Second-year running back Ke'Shawn Vaughn also soaked up a lot of snaps, with Leonard Fournette and Ronald Jones leaving the game with the first-teamers and Giovani Bernard getting dinged up in the second quarter. Vaughn, who has also been getting first-team reps as a gunner on the punt team, gained 29 yards on 15 carries but was also involved in a botched handoff that led to a forced fumble charged to Trask. Vaughn also had a fumble on a kickoff return but the Bucs recovered that one.
Vaughn is competing for the fourth running back spot and a significant role on special teams, the latter of which would help him stay on the active list on game days. At the moment, his path to a special teams job seems more likely to come from his coverage skills than what he can add in the return game.
"As a runner he's fine and he did a heck of a job as a gunner," said Arians. "His return ability is up in the air. He's more of a running back looking for a hole instead of just hitting it as a kick returner. But he gets us out of a ballgame. He's a good off-returner for sure because he will block."
Rookie offensive lineman Robert Hainsey played the majority of the game at center, and it was his snap that led to the safety. Hainsey was making his preseason debut, having missed the first two games due to injury. A standout early in camp, the former Notre Dame star saw his progress slowed by the injury; as a third-round pick with valuable versatility he is very unlikely to be cut on Tuesday but it may be a little longer before he has a prominent role on game days.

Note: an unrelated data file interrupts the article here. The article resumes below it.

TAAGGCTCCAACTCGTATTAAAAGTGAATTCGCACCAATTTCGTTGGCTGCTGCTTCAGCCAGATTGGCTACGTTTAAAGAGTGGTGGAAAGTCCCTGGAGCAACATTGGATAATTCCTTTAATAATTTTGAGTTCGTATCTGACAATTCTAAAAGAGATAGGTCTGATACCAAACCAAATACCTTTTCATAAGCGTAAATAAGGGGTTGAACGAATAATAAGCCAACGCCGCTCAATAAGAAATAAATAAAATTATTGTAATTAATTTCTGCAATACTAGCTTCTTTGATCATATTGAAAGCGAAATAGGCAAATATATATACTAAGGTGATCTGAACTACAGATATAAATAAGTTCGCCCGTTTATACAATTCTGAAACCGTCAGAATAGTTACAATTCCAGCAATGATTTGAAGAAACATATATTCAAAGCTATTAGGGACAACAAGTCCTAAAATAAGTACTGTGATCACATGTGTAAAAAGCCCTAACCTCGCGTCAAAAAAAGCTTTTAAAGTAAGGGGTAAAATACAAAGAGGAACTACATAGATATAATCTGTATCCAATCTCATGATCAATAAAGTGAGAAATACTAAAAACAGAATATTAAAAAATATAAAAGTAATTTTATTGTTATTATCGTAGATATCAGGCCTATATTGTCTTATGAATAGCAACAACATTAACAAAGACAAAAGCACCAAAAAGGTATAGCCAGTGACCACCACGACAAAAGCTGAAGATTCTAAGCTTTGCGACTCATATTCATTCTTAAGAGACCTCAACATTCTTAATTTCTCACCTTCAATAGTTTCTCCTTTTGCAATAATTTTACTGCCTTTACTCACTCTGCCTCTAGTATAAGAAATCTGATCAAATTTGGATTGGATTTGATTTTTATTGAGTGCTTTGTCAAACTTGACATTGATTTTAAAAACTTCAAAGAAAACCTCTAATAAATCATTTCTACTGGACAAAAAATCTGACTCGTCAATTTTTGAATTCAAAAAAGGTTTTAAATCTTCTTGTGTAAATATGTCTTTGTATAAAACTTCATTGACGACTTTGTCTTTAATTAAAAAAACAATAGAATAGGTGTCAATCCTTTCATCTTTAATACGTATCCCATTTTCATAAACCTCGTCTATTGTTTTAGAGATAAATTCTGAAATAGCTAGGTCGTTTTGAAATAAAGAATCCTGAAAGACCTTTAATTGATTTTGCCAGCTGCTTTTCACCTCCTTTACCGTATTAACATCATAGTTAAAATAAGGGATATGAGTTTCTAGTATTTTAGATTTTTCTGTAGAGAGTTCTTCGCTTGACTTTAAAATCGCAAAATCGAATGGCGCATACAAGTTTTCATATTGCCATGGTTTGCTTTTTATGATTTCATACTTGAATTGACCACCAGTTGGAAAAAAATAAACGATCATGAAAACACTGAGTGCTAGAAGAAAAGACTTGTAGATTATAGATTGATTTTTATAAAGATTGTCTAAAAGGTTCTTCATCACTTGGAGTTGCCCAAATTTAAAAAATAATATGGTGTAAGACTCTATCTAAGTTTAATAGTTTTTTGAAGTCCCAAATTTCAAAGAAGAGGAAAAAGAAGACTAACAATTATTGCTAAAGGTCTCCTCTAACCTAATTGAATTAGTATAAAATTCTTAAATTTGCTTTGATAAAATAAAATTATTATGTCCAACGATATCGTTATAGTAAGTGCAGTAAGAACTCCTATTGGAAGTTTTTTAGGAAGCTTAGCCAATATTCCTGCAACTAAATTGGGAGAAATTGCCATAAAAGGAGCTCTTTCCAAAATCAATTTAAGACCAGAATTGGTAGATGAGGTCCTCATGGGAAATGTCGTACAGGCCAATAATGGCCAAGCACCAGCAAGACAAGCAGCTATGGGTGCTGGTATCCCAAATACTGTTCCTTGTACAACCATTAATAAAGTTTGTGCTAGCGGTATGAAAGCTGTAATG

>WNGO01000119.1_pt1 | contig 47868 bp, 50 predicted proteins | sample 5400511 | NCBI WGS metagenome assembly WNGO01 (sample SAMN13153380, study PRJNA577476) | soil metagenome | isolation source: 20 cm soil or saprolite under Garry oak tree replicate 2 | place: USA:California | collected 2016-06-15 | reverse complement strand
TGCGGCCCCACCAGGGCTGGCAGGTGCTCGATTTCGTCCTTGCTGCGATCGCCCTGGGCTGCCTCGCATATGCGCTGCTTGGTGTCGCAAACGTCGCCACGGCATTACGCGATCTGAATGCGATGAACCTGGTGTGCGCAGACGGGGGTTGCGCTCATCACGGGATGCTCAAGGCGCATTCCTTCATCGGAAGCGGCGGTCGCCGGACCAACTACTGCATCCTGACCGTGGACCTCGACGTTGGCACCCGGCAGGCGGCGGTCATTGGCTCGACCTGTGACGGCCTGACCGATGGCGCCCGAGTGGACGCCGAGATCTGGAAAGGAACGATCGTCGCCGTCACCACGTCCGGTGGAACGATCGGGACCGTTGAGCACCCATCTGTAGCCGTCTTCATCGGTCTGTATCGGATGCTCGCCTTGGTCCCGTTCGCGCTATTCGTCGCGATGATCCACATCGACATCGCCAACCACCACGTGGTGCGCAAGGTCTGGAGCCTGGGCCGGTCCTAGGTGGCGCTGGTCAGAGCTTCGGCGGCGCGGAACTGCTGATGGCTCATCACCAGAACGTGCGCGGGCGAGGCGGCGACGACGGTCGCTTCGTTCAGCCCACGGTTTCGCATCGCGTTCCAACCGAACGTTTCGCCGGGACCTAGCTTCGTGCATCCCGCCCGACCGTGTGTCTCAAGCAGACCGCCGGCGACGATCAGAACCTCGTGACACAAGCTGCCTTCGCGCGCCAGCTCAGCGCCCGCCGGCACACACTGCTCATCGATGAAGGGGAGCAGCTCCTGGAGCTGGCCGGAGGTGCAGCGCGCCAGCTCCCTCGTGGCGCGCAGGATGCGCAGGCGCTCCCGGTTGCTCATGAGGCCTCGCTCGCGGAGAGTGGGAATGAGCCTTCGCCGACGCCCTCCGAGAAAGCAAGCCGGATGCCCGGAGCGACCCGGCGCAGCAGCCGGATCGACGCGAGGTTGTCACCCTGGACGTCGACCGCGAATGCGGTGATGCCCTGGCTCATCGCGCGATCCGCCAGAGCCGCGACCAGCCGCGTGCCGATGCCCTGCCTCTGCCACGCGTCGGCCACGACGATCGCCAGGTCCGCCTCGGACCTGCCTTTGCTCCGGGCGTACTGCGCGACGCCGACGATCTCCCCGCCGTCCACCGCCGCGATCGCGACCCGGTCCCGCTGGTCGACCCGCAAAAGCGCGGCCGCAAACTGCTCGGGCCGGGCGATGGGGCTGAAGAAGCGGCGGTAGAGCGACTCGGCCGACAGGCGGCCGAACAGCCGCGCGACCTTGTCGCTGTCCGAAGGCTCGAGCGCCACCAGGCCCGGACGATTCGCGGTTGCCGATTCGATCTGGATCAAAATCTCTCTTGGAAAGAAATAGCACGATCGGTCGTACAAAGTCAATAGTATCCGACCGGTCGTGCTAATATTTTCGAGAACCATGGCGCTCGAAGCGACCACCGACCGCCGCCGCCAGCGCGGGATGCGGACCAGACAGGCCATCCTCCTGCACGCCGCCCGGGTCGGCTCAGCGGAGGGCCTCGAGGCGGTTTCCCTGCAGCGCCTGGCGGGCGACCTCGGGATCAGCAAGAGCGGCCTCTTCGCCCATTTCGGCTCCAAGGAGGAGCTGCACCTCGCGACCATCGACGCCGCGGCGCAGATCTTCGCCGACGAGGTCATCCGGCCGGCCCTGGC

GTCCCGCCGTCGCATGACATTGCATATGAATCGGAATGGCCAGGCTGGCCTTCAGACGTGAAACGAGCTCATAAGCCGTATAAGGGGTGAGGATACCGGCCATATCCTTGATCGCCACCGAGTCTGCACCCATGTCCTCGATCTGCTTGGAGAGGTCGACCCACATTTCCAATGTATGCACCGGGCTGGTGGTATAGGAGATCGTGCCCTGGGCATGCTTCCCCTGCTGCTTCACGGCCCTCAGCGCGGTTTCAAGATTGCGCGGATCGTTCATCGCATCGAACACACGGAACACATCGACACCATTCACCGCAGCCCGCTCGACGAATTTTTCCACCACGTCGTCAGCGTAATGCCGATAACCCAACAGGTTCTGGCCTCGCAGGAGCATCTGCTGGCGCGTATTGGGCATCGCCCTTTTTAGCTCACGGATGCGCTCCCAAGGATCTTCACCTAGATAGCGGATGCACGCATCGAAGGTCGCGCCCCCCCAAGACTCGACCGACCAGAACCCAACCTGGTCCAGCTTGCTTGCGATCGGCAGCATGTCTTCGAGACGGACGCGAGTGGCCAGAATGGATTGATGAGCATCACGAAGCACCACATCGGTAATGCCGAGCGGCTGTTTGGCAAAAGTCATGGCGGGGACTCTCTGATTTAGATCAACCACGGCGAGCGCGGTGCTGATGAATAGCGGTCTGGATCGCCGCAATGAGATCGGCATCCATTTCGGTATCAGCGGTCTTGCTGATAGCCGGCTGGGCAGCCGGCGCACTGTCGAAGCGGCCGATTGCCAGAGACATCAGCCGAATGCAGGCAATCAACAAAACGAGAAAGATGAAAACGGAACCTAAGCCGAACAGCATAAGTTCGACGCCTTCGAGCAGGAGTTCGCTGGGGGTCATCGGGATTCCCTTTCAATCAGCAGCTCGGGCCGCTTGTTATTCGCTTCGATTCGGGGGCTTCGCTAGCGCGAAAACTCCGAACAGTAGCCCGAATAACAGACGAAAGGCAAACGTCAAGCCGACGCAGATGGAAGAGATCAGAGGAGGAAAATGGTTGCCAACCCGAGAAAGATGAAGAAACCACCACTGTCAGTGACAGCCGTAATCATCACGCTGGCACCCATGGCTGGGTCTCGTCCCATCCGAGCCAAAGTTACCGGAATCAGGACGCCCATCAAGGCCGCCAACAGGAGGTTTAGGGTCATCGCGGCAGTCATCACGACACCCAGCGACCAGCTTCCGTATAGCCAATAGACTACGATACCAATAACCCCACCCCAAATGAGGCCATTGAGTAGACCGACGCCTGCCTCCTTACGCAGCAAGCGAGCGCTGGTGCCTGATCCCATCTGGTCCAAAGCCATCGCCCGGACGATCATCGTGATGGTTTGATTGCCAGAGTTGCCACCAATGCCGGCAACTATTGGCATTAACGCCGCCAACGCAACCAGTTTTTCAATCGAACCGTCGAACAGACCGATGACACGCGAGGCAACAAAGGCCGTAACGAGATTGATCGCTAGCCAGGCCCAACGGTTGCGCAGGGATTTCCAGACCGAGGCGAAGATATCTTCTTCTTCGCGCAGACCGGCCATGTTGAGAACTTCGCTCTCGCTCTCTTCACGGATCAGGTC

Hainsey is listed as the second center behind Ryan Jensen on the current depth chart but in game the Buccaneers would probably bring Aaron Stinnie in first and shift left guard Ali Marpet to center, at least early in the season.
"We'd probably go with Ali and bring Aaron in, and just bring Hainsey along as slow and easy as we possibly can," said Arians.
In this scenario, Stinnie would be active on game day but not in the starting lineup, as it appears incumbent Alex Cappa has held onto his starting job at right guard. Cappa started the first 17 games of last season at that spot but suffered an ankle injury in the Wild Card win at Washington. That opened the door for Stinnie to get his first extensive playing time and he was impressive in the final three games of the postseason. Arians recently said that the battle between those two was still close but Cappa's performance on Saturday seems to have nearly sealed the job.
"Cap probably graded out the highest of the offensive line," said Arians. "He had a really good ballgame. So that's pretty solidified. Aaron [Stinnie] is much better on the right side than he is the left but he got a bunch of left-side snaps, so he did get better that way. We're very confident in both those guys."
Neither Cappa nor Stinnie were in any real danger of losing their spots on the 53-man roster, of course, but some of the young players who followed them into the game on Saturday were – and still are – on that proverbial bubble. Arians said the Bucs' staff would meet all day on Sunday regarding the final five or so decisions that must be made before Tuesday's deadline. Though it is only part of the evaluation process, Saturday's down-to-the-wire game provided Arians and his crew with a lot of useful data for those decisions.